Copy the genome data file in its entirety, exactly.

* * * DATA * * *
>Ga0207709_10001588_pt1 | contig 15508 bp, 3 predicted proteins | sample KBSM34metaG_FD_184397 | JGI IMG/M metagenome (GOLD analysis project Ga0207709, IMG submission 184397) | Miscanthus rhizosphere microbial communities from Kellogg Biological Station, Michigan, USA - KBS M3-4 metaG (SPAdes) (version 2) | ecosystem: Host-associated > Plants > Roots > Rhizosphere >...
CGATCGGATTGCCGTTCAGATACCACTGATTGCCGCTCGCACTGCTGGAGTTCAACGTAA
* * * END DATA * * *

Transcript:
>Ga0207709_10001588_pt1 | contig 15508 bp, 3 predicted proteins | sample KBSM34metaG_FD_184397 | JGI IMG/M metagenome (GOLD analysis project Ga0207709, IMG submission 184397) | Miscanthus rhizosphere microbial communities from Kellogg Biological Station, Michigan, USA - KBS M3-4 metaG (SPAdes) (version 2) | ecosystem: Host-associated > Plants > Roots > Rhizosphere >...
CGATCGGATTGCCGTTCAGATACCACTGATTGCCGCTCGCACTGCTGGAGTTCAACGTAA